Objectives Diets low in fruits and vegetables and/or high in fast foods are associated with obesity and chronic diseases. Such diets may relate to different aspects of neighborhood food environments. We sought to evaluate if people's perceptions of their neighborhood food environment are associated with reported fruit-and-vegetable and fast-food consumption. Methods Cross-sectional analysis of a community health survey from Philadelphia, PA and four surrounding suburban counties (n = 10,450 individuals). We used mixedeffects multi-level Poisson models, nesting individuals within neighborhoods-i.e. census tracts (n = 991). Results Negative perceptions of the food environment (perceived difficulty finding fruits and vegetables, having to travel outside of one's neighborhood to get to a supermarket, and perceived poor grocery quality) were each directly associated with fast-food consumption (incident rate ratios [IRRs] 1.31, 1.06, 1.20; p\0.001, 0.04,\0.001 respectively), but not significantly associated with fruit-andvegetable consumption. Conclusions Perceived difficulty finding or accessing produce and high-quality groceries may support the eating of more fast food. Neighborhoods where food-environment perceptions are worst might benefit from interventions to improve availability, accessibility, and quality of healthy foods, towards shifting consumption away from fast foods.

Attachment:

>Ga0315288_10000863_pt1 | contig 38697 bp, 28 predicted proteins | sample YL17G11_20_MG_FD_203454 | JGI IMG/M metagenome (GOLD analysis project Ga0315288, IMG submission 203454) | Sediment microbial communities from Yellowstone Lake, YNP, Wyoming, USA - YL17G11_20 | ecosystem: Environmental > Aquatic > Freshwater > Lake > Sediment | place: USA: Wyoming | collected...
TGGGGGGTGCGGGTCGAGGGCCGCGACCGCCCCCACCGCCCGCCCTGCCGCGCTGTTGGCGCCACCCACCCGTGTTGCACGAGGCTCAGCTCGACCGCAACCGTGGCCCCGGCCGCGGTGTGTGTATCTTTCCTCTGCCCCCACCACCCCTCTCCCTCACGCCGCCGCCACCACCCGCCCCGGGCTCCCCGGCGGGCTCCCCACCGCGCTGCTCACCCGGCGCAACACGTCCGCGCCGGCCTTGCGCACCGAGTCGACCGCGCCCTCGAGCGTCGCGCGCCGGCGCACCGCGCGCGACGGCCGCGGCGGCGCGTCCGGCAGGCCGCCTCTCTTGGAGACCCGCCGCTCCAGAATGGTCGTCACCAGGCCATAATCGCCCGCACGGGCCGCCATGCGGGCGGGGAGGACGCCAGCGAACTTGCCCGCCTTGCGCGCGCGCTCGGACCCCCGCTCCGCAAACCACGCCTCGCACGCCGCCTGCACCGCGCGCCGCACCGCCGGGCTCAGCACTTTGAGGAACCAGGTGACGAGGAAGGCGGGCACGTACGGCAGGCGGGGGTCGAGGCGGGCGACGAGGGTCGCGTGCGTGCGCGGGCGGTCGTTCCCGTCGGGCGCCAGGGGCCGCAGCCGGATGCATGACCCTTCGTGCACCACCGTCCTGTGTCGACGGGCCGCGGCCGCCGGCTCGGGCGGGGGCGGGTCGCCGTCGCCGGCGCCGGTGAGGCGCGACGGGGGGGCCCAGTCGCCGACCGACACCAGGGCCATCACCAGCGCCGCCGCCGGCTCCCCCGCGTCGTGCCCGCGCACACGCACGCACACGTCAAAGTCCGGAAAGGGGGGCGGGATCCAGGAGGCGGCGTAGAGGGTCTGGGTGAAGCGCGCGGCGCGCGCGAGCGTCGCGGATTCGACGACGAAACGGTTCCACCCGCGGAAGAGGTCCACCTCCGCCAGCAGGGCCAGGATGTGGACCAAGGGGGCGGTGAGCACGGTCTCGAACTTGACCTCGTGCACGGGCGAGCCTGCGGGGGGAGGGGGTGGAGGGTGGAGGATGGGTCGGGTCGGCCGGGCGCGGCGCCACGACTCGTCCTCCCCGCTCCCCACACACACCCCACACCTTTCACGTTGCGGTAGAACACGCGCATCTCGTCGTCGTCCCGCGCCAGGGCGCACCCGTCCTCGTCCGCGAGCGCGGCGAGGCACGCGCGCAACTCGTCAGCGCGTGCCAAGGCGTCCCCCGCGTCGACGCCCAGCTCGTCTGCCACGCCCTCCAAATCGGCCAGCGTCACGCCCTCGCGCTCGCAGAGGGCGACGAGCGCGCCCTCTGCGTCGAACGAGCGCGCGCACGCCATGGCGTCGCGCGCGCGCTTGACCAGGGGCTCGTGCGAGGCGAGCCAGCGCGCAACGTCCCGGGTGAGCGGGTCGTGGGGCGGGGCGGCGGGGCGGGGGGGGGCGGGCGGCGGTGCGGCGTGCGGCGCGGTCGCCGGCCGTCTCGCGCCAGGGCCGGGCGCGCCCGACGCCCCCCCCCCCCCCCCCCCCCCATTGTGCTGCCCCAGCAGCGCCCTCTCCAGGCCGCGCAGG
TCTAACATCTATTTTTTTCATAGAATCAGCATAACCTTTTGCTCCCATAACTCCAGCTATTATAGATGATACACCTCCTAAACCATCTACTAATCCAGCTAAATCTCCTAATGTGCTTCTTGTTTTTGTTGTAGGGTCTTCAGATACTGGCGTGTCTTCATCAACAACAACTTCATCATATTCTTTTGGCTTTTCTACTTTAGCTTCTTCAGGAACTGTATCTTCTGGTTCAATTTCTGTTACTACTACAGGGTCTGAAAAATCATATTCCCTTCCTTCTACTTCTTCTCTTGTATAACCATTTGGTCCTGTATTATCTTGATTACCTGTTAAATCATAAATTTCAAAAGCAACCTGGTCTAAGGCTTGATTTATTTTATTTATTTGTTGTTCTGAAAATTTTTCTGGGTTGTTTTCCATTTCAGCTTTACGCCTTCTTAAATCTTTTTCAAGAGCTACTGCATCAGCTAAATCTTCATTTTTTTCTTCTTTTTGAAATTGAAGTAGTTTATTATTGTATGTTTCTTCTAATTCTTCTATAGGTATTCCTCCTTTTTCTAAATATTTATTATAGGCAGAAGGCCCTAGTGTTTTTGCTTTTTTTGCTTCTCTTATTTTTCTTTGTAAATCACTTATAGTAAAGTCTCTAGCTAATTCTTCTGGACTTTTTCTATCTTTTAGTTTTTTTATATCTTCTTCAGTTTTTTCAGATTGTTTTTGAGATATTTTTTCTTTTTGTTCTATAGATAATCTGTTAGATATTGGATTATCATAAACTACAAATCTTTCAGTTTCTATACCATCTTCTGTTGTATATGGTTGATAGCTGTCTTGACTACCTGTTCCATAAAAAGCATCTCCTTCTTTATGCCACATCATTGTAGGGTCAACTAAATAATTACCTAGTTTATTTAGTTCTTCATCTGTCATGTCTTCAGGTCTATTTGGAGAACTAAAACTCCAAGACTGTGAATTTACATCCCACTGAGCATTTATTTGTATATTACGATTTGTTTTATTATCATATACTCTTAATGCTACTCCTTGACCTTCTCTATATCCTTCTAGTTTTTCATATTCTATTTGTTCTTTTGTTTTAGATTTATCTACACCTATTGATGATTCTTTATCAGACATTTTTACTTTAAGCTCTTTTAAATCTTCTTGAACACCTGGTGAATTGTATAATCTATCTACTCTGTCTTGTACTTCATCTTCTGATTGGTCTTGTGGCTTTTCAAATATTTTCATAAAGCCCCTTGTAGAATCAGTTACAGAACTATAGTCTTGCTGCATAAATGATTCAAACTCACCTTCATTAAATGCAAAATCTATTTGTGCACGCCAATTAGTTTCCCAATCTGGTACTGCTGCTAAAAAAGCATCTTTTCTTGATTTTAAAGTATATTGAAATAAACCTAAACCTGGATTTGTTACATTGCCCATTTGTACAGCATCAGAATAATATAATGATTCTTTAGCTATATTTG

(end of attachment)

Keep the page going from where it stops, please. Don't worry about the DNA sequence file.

- Fruits and vegetables Fast food Food environment Multi-level models Neighborhoods
ASJC Scopus subject areas
- Public Health, Environmental and Occupational Health